Here are some examples of affirmations that you can use from Stomp The Pavement:
- My experiences have prepared me for success.
- I am capable of answering questions thoughtfully, deserving of the opportunities I’ve received, and excited to have a meaningful conversation.
- My career will continue to evolve and change, as will my goals. This interview is just a step on my path. I will continue to have opportunities for success.
Take a deep breath and repeat these affirmations over and over until you remember who you are.
5. Let The Recruiter Do Their Job
As a data analyst, a few of the companies I interviewed with had me solve data analysis problems. Sometimes, I had to solve these problems as part of timed, take-home tests and projects, and other times, I had to execute on data problems in real-time in front of my interviewers.
In one zoom interview, I was asked to solve a problem on the spot. Not only could I not solve the problem, but during my struggle, my video camera stopped working.
I thought to myself, I am failing miserably, and my video going off makes me look disorganized and ill-prepared. Despite this, I maintained confident body language and eye contact.
I apologized for my technical difficulties and continued to try to solve the problem with the interviewer – but I never solved it.
The interview ended and I was pretty embarrassed and upset. I really liked this company, but I felt like I blew it. I sent a “thank you” email, assuming I’d never hear from that company again.
Until I did. I was offered a next-round interview by the hiring manager that very next day despite not being able to solve the data problem and despite my video going off mid-way through the interview.
For another company, I was assigned a take-home test as part of my interviews. I had a few hours to complete various coding questions that ranged in difficulty from beginner to advanced.
I ended up being able to accurately complete over 50% of the test. There were maybe 7 questions and I was able to code for 4 of them.
I was super bummed because based on my performance, I scored 4/7 and 4/7 came out to 57%, so I failed. Again, I thought I’d be out of the running for this job opportunity.
And then I got a call from my recruiter who told me that they were pleased with my performance. I was told that 4/7 was a sufficient score according to their grading scale.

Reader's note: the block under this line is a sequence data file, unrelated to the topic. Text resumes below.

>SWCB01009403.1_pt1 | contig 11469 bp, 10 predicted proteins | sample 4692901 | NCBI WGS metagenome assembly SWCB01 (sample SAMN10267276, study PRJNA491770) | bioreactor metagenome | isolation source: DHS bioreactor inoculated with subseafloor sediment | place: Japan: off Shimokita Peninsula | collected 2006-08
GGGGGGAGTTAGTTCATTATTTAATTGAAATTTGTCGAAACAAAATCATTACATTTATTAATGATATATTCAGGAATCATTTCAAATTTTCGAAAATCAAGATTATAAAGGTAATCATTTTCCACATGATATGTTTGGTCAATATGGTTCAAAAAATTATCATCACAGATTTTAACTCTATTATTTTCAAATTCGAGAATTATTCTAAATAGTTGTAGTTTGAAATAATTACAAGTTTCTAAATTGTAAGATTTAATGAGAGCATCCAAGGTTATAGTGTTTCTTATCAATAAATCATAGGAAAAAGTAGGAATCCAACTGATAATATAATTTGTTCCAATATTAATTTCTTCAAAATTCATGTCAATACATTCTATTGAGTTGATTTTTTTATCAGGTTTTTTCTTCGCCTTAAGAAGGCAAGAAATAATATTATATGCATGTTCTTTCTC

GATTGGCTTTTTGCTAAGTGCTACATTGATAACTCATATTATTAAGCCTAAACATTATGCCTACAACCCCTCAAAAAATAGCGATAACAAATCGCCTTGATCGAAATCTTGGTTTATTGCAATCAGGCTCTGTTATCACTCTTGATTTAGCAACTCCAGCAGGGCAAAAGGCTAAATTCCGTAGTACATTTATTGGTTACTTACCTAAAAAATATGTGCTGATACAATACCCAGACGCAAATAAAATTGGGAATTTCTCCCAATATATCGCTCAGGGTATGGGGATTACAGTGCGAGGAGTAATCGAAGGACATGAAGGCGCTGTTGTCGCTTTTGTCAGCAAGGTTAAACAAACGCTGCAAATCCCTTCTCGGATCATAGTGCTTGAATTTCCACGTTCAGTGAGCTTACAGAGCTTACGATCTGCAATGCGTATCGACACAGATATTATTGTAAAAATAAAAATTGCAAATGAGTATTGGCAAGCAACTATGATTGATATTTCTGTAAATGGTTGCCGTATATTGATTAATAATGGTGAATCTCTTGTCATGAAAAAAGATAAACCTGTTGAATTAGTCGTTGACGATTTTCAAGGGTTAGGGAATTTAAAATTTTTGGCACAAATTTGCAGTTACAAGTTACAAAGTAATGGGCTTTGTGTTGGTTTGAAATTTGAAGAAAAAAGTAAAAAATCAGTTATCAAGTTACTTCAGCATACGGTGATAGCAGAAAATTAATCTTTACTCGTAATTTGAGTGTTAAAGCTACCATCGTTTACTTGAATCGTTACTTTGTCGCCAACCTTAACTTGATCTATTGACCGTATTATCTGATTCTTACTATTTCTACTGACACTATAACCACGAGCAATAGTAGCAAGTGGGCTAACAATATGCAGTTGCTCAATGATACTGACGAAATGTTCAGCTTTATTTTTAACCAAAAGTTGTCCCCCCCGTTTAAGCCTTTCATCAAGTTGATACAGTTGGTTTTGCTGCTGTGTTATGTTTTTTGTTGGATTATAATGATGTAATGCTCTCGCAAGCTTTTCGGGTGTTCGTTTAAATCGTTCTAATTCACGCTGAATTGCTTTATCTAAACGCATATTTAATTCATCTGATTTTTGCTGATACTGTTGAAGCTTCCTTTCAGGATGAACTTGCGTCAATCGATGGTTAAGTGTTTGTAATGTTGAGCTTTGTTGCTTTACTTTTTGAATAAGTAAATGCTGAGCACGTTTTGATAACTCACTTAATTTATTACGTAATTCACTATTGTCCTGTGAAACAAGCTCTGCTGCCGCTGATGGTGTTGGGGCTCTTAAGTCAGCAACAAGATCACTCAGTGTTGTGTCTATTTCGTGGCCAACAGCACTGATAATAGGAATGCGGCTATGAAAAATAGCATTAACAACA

Here I was thinking I was a huge failure, and instead I was told I did perfectly fine and was moved on to the next round of the interview process.
This just goes to show that you never really know what can happen, or what the interviewer(s) are looking for. You just need to show up, do the best you can, and then let them decide if you’ll move on to the next round of interviews or not.
6. Pay Attention To How YOU Feel During The Interview
I went through the interview process at one company and loved each interview – until I got to the final one with the CEO.
I spent hours and hours studying for this interview. The CEO was also the founder, so I made sure to read through the company website, go through the CEO’s LinkedIn, watch his YouTube videos and listen to his podcasts.
I felt very prepared. After all, it was the final interview! I had made it. And based on what I had read about him, I felt our values aligned and that the interview and conversation was sure to be great.
Unfortunately, that wasn’t the case. Firstly, the interview started 10 minutes late because he was running behind.
I tend to give people the benefit of the doubt in these cases (I’m sure CEOs are busy people) but I was a little disappointed at his lack of apology when he finally did join the call.
As the interview got going, I couldn’t help but feeling as though he was ill-prepared and rushed. He would look at my resume, ask me a question from it and when I would reply he would say something along the lines of “ok” and move on to the next question. We didn’t have much conversation, or even small talk, at all.
Because the interview started late, I wasn’t given time to ask the questions I’d prepared for him. These were deal-breaker questions for me – things that I really wanted to ask because their answers would influence whether I accepted the position if I were to be offered it.
At the end of the interview, the CEO told me that he had to get to another commitment when our time was up but that I could still ask questions if I wanted.
I could tell he was saying this to be polite – it was clear I would inconvenience him if I did take him up on that offer. I said something along the lines of “no worries!” and the interview ended.
Later that day, I got a job offer. Throughout the negotiation process, I seriously considered accepting it. But I just couldn’t shake how I felt during and after my interview with the CEO.